I ended up working with a specific group of stores, and I was the "go to guy," which store managers call when they needed information about new products, where they could get it, and how fast they could get it. I also ended up doing cost comparisons between all the optical labs that we used, and presented that to the owners. That study ended up saving them a lot of money. Cha-ching, I thought, a bonus would be coming my way for finding all those savings.
Was I wrong. Not only did I not get a bonus, or even a raise, but it ended up creating more work for me. Now I had to figure out what order went to what lab depending on cost, how fast we needed it, and the exact product needed. Depending on the prescription, it could go to one of several labs and I had to determine the most cost effective way to do it. It proves once again that no good deed goes unpunished.
I also ended up working in those optical stores part time and enjoyed the sales end. I enjoyed it so much I ended up redoing the commission structure for a group of stores; afterwards, the sales associates made more money. On most days, I'd make much more in commission that I would in hourly wage.
Sometime during my time at this company, my father left. What was I to do? I was the son of the boss, with a certain amount of job protection.
Once the boss was gone, I was on my own. That's not to say I did a bad job. Quite the opposite; I went out of my way to do more than I had to. After Dad was gone, I had to show my worth all over again. I kept my job because I was good at it, not because he was a boss.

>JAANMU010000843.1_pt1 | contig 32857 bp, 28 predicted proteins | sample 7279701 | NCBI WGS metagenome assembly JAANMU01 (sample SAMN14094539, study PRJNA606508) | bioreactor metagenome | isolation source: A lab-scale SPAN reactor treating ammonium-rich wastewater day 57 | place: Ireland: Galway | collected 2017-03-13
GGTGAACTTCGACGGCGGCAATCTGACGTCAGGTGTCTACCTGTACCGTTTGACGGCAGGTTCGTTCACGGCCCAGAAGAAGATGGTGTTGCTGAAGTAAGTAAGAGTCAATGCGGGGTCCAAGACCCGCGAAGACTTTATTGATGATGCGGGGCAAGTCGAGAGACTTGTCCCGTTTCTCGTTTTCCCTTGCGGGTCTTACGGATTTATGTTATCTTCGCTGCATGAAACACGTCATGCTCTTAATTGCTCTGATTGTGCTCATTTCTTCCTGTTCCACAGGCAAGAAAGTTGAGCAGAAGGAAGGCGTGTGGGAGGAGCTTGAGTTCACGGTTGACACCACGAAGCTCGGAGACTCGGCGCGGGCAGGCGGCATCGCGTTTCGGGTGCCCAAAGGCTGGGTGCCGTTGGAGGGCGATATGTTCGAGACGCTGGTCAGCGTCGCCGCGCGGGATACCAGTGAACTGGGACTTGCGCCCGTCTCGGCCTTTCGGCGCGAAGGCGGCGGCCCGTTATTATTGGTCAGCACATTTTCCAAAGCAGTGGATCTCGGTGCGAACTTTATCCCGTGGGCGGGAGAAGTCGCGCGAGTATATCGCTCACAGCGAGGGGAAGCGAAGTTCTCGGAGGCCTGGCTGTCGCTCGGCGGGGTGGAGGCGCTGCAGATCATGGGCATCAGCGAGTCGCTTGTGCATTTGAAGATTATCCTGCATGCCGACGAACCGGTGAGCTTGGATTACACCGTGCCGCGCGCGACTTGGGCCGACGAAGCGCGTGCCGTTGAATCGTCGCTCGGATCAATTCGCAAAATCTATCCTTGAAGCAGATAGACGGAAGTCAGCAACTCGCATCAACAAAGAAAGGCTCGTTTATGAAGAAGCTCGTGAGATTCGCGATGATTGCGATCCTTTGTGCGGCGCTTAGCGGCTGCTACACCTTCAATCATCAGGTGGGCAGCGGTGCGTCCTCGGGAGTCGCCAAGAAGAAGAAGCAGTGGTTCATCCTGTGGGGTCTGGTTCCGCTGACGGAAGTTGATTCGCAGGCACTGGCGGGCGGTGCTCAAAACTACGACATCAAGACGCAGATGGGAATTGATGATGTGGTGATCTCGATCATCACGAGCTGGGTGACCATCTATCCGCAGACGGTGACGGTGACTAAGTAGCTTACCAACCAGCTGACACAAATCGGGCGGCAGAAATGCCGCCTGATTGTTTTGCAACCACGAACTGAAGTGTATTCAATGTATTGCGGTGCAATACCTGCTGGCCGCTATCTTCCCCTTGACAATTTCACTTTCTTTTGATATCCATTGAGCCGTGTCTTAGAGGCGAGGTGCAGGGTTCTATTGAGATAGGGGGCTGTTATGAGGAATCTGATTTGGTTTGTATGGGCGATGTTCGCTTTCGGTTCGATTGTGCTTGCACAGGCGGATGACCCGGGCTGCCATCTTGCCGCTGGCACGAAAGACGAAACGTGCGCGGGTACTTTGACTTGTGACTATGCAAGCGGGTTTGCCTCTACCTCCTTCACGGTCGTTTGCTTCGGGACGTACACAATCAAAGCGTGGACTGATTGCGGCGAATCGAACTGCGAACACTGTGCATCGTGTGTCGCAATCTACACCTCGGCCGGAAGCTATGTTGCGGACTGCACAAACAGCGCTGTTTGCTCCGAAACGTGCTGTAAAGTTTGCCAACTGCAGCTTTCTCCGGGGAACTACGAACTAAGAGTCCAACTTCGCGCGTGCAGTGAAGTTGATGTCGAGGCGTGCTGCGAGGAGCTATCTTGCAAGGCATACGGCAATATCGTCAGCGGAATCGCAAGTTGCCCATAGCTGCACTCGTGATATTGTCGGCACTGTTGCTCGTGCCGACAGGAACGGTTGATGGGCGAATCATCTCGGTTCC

I won't get into all the gory details, but my direct supervisor was a jerk. It was only a matter of time before I quit or he fired me. Then another man came in to supervise the department. I thought he was okay. He turned out to be worse than was my first supervisor. I knew that was the end.
Once I left that job, knowledge of that industry soon faded away, and I knew I wouldn't be back. I leave that to my sister. Elyse is a great doctor, and just returned to a job she really loved after being away for five years. She said it was as if she never left, that's good for her.
Remember to get your annual eye exam. Always remember this one thing: your eyes are the door to your soul and heart. Take good care of them. I do.
Matt Seinberg lives on Long Island, a few minutes east of New York City. He looks at everything around him and notices much. Somewhat less cynical than dyed in the wool New Yorkers, Seinberg believes those who don't see what he does like reading about what he sees and what it means to him. Seinberg columns revel in the silly little things of life and laughter as well as much well-directed anger at inept, foolish public officials. Mostly, Seinberg writes for those who laugh easily at their own foibles as well as those of others.